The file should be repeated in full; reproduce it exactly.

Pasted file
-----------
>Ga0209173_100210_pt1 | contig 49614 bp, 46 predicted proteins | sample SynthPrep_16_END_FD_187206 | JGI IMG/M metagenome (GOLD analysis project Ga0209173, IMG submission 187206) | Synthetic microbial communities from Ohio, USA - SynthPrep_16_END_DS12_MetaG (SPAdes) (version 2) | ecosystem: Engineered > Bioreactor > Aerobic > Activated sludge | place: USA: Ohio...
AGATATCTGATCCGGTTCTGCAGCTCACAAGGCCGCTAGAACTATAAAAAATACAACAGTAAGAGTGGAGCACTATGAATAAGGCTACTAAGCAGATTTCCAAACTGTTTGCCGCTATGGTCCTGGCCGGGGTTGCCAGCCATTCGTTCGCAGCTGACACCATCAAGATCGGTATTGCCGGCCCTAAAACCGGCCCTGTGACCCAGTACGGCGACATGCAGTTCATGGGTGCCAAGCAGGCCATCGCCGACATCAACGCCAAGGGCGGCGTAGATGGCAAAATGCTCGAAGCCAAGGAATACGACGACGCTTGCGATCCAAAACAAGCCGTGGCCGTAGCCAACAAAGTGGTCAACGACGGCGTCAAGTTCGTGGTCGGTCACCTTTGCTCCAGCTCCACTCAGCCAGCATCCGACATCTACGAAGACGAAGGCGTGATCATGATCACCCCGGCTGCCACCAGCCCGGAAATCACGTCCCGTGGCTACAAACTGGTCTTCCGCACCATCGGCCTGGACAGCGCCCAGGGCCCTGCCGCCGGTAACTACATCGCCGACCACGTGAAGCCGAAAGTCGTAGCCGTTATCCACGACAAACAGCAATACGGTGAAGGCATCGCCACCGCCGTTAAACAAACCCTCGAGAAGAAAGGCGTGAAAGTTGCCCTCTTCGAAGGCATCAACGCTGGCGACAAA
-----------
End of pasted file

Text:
>Ga0209173_100210_pt1 | contig 49614 bp, 46 predicted proteins | sample SynthPrep_16_END_FD_187206 | JGI IMG/M metagenome (GOLD analysis project Ga0209173, IMG submission 187206) | Synthetic microbial communities from Ohio, USA - SynthPrep_16_END_DS12_MetaG (SPAdes) (version 2) | ecosystem: Engineered > Bioreactor > Aerobic > Activated sludge | place: USA: Ohio...
AGATATCTGATCCGGTTCTGCAGCTCACAAGGCCGCTAGAACTATAAAAAATACAACAGTAAGAGTGGAGCACTATGAATAAGGCTACTAAGCAGATTTCCAAACTGTTTGCCGCTATGGTCCTGGCCGGGGTTGCCAGCCATTCGTTCGCAGCTGACACCATCAAGATCGGTATTGCCGGCCCTAAAACCGGCCCTGTGACCCAGTACGGCGACATGCAGTTCATGGGTGCCAAGCAGGCCATCGCCGACATCAACGCCAAGGGCGGCGTAGATGGCAAAATGCTCGAAGCCAAGGAATACGACGACGCTTGCGATCCAAAACAAGCCGTGGCCGTAGCCAACAAAGTGGTCAACGACGGCGTCAAGTTCGTGGTCGGTCACCTTTGCTCCAGCTCCACTCAGCCAGCATCCGACATCTACGAAGACGAAGGCGTGATCATGATCACCCCGGCTGCCACCAGCCCGGAAATCACGTCCCGTGGCTACAAACTGGTCTTCCGCACCATCGGCCTGGACAGCGCCCAGGGCCCTGCCGCCGGTAACTACATCGCCGACCACGTGAAGCCGAAAGTCGTAGCCGTTATCCACGACAAACAGCAATACGGTGAAGGCATCGCCACCGCCGTTAAACAAACCCTCGAGAAGAAAGGCGTGAAAGTTGCCCTCTTCGAAGGCATCAACGCTGGCGACAAA